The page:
Posted Online: Feb. 14, 2012, 5:36 pm
$1.5 million contract assists 'Arsenal Academy'
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By Lindsay Hocker, firstname.lastname@example.org
A $1.5 million Rock Island Arsenal Joint Manufacturing and Technology Center contract awarded to three colleges and one business means specialized leadership training for JMTC supervisors.
St. Ambrose University, Western Illinois University, Black Hawk College, and veteran-owned Spirit Partners Inc. in Rock Island, are partners on the contract, which could last up to five years.
Brad Barry, Rock Island Arsenal JMTC director of operations, said specialized training in the "Arsenal Academy" will help JMTC be more effective.
There are about 120 supervisors at the JMTC, which employs a little more than 1,600 people, and operates the U.S. Army's only foundry.
A solicitation for bids went out in August 2010. The three colleges and Spirit Partners worked together to submit a bid, and were awarded the contract in April 2011. St. Ambrose University is the prime contractor.
Mr. Barry said JMTC wanted training that would help the supervisors better perform their duties, helping JMTC to "become an even more effective organization."
He said getting this type of leadership training for supervisors was "several years in the making."
The first group will complete training Thursday and graduate in a ceremony Friday at St. Ambrose University. There are 14 in the pilot group, but with a potential for 20 in a group.
Dr. Regina Matheson, dean of graduate and adult education at St. Ambrose, said it's not yet known exactly how many will go through the training. The start date for the next session isn't set yet.
The pilot group's 12-week, full-time training ran from Oct. 3 to Nov. 18, with a break for the holidays before restarting on Jan. 9.
She said those now in the program are "very engaged and very excited about taking what they've learned in this program and applying it" at JMTC. Student feedback will be used to modify future sessions.
Mr. Barry said the pilot group included new and experienced supervisors, but future groups will mostly consist of new supervisors, and eventually some seasoned supervisors.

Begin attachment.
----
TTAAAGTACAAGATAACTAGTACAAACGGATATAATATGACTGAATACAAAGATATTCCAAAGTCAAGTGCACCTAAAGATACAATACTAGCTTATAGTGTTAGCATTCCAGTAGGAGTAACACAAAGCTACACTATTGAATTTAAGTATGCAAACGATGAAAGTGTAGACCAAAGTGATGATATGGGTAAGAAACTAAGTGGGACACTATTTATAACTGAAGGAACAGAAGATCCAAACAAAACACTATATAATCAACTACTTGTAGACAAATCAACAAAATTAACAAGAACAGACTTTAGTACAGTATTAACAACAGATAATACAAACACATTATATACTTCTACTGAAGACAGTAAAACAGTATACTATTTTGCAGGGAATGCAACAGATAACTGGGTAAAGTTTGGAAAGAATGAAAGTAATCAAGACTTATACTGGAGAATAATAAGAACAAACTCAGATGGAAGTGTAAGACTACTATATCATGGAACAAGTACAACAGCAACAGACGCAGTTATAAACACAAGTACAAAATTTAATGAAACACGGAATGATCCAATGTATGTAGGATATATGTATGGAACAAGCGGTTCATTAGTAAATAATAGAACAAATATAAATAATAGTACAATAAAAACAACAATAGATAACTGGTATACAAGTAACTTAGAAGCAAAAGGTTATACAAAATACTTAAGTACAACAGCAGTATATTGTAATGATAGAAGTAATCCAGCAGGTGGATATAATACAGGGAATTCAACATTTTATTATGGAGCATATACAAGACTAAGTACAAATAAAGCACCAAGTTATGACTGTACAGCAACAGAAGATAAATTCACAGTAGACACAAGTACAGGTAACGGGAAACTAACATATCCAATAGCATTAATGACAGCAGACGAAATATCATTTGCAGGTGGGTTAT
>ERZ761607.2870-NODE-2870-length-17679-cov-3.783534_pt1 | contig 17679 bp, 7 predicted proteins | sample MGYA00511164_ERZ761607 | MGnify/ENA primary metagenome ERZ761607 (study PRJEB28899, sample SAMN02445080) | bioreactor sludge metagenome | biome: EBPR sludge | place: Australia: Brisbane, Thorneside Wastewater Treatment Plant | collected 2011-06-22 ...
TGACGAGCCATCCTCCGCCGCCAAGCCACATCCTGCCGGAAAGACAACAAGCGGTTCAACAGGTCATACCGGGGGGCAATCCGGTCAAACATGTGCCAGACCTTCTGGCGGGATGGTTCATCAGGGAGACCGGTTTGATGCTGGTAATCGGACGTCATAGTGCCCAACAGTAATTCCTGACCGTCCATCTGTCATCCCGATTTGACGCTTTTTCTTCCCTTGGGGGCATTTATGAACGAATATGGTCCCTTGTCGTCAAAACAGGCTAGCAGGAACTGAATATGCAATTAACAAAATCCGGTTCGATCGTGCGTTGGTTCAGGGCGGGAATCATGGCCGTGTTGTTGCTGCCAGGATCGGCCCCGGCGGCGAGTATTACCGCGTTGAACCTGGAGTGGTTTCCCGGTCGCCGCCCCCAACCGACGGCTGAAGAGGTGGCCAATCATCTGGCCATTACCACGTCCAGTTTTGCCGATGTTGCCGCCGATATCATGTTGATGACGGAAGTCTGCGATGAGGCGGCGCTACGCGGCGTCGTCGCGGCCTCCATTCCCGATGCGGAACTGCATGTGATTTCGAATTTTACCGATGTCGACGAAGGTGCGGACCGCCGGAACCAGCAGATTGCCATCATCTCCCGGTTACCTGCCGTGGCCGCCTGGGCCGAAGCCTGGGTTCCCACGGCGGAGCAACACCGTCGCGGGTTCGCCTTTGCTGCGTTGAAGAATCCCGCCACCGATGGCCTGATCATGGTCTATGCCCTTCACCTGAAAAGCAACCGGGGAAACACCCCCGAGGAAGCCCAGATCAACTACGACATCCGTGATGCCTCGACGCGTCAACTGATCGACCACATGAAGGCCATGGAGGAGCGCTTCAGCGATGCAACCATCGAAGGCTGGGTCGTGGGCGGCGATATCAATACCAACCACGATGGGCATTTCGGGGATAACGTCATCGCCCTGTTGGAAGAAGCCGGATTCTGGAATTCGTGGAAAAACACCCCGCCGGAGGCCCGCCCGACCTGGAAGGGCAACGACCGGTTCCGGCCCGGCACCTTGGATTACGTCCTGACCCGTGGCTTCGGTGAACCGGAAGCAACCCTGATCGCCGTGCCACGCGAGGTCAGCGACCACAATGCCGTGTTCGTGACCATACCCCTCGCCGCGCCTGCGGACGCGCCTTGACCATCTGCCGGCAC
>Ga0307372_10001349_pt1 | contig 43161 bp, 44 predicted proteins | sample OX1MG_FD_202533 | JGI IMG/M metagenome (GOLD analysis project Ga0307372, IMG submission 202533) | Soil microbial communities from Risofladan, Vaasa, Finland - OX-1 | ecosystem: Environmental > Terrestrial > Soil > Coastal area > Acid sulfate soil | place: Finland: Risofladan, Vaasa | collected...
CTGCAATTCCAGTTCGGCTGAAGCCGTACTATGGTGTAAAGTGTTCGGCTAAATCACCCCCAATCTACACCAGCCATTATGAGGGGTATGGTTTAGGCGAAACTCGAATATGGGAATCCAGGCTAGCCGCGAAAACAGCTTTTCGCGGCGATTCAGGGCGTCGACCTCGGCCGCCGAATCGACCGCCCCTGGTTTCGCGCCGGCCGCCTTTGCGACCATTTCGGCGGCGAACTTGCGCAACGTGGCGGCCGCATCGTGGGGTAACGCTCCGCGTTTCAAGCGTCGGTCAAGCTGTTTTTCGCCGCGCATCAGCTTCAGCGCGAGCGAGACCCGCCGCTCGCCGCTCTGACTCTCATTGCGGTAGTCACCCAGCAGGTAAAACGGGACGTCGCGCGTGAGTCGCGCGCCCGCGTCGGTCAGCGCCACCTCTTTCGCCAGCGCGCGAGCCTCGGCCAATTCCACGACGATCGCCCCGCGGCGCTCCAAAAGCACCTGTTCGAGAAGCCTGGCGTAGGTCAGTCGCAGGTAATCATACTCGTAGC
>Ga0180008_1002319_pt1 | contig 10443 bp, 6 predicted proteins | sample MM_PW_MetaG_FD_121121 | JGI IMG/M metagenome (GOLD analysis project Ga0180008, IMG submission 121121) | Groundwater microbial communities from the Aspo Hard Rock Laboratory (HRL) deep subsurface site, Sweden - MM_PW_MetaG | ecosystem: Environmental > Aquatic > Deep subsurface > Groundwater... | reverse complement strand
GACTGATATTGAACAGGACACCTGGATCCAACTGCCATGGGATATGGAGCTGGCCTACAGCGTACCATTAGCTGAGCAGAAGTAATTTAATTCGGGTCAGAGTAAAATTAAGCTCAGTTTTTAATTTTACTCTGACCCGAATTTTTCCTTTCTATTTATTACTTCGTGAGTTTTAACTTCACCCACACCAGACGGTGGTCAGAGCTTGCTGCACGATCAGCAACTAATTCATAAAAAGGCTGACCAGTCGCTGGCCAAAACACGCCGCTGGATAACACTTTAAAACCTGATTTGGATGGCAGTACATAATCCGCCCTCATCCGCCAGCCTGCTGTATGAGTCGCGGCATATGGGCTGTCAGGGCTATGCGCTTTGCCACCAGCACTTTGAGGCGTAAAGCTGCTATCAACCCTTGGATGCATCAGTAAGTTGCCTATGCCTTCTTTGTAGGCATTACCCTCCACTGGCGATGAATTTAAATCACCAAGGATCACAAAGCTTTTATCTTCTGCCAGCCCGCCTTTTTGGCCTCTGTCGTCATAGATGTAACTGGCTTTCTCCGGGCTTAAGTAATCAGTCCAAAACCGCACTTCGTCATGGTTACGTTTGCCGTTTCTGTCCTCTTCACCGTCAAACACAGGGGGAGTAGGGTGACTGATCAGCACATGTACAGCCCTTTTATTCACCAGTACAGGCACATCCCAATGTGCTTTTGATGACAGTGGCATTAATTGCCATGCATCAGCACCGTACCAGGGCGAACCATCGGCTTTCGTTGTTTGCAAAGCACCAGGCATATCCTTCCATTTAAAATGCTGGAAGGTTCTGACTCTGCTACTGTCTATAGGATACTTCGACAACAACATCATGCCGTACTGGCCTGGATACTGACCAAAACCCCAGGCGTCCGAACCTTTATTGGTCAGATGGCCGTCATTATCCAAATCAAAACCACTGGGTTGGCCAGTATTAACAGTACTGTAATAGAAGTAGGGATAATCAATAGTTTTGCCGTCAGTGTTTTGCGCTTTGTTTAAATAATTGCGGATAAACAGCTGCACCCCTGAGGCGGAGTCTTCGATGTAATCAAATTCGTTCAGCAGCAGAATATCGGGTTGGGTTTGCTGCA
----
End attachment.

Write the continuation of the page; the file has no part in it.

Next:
The Arsenal Academy includes training on project and operations management, team building, and change management (to help lead and manage change). Training is held at various locations, and those participating take a Leadership Through People Skills course at St. Ambrose.
Fred Smith, vice president and managing partner of Spirit Partners, a consulting firm specializing in helping companies seek government contracts, said his company got involved because of its knowledge of the Arsenal.
Mr. Smith, who is retired from the Arsenal, said Spirit Partners handles about two weeks of the program.
He said the collaboration between the three colleges and Spirit Partners makes the partnership very unique.
In November, representatives from the organizations will discuss the experience at the Conference on Management, Executive, and Professional Development Programs in Florida.
Mr. Barry said the JMTC "got a better product" because all four organizations are part of the contract. "Teamwork is always better than a solitary action."
Bill Jorgesen, director of the Western Illinois University Executive Studies Center, said the organizations working together exposes students to different trainers, perspectives and techniques.
"It would be difficult for any one group to do it all," he said.
"Doing it together was such a brilliant idea" said Julie Gelaude, director of the Black Hawk College Business Training Center. "There's so much more the customer got from us working together."